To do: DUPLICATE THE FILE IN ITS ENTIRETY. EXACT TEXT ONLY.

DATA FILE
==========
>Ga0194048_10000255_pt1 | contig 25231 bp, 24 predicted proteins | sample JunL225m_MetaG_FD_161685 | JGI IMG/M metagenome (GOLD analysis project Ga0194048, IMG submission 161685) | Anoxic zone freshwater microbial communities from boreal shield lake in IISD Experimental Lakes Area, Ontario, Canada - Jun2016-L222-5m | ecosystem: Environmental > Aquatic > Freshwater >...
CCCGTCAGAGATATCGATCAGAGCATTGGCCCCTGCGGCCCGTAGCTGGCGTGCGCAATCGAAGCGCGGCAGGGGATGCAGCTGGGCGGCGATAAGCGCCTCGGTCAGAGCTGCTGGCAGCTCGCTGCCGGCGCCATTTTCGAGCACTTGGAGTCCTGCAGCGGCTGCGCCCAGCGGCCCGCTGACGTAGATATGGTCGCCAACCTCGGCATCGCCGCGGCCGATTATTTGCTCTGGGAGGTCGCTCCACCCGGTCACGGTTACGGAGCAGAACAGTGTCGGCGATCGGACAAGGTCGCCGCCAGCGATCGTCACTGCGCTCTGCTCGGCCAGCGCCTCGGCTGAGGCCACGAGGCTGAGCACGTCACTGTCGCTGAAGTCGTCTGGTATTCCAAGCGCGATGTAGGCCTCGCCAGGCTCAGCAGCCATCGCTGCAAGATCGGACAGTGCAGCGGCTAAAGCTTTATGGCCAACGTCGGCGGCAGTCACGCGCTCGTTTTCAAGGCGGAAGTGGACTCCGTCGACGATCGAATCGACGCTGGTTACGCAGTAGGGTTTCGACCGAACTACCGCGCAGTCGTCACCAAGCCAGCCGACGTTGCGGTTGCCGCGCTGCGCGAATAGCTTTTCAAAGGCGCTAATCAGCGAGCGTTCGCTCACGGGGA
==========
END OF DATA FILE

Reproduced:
>Ga0194048_10000255_pt1 | contig 25231 bp, 24 predicted proteins | sample JunL225m_MetaG_FD_161685 | JGI IMG/M metagenome (GOLD analysis project Ga0194048, IMG submission 161685) | Anoxic zone freshwater microbial communities from boreal shield lake in IISD Experimental Lakes Area, Ontario, Canada - Jun2016-L222-5m | ecosystem: Environmental > Aquatic > Freshwater >...
CCCGTCAGAGATATCGATCAGAGCATTGGCCCCTGCGGCCCGTAGCTGGCGTGCGCAATCGAAGCGCGGCAGGGGATGCAGCTGGGCGGCGATAAGCGCCTCGGTCAGAGCTGCTGGCAGCTCGCTGCCGGCGCCATTTTCGAGCACTTGGAGTCCTGCAGCGGCTGCGCCCAGCGGCCCGCTGACGTAGATATGGTCGCCAACCTCGGCATCGCCGCGGCCGATTATTTGCTCTGGGAGGTCGCTCCACCCGGTCACGGTTACGGAGCAGAACAGTGTCGGCGATCGGACAAGGTCGCCGCCAGCGATCGTCACTGCGCTCTGCTCGGCCAGCGCCTCGGCTGAGGCCACGAGGCTGAGCACGTCACTGTCGCTGAAGTCGTCTGGTATTCCAAGCGCGATGTAGGCCTCGCCAGGCTCAGCAGCCATCGCTGCAAGATCGGACAGTGCAGCGGCTAAAGCTTTATGGCCAACGTCGGCGGCAGTCACGCGCTCGTTTTCAAGGCGGAAGTGGACTCCGTCGACGATCGAATCGACGCTGGTTACGCAGTAGGGTTTCGACCGAACTACCGCGCAGTCGTCACCAAGCCAGCCGACGTTGCGGTTGCCGCGCTGCGCGAATAGCTTTTCAAAGGCGCTAATCAGCGAGCGTTCGCTCACGGGGA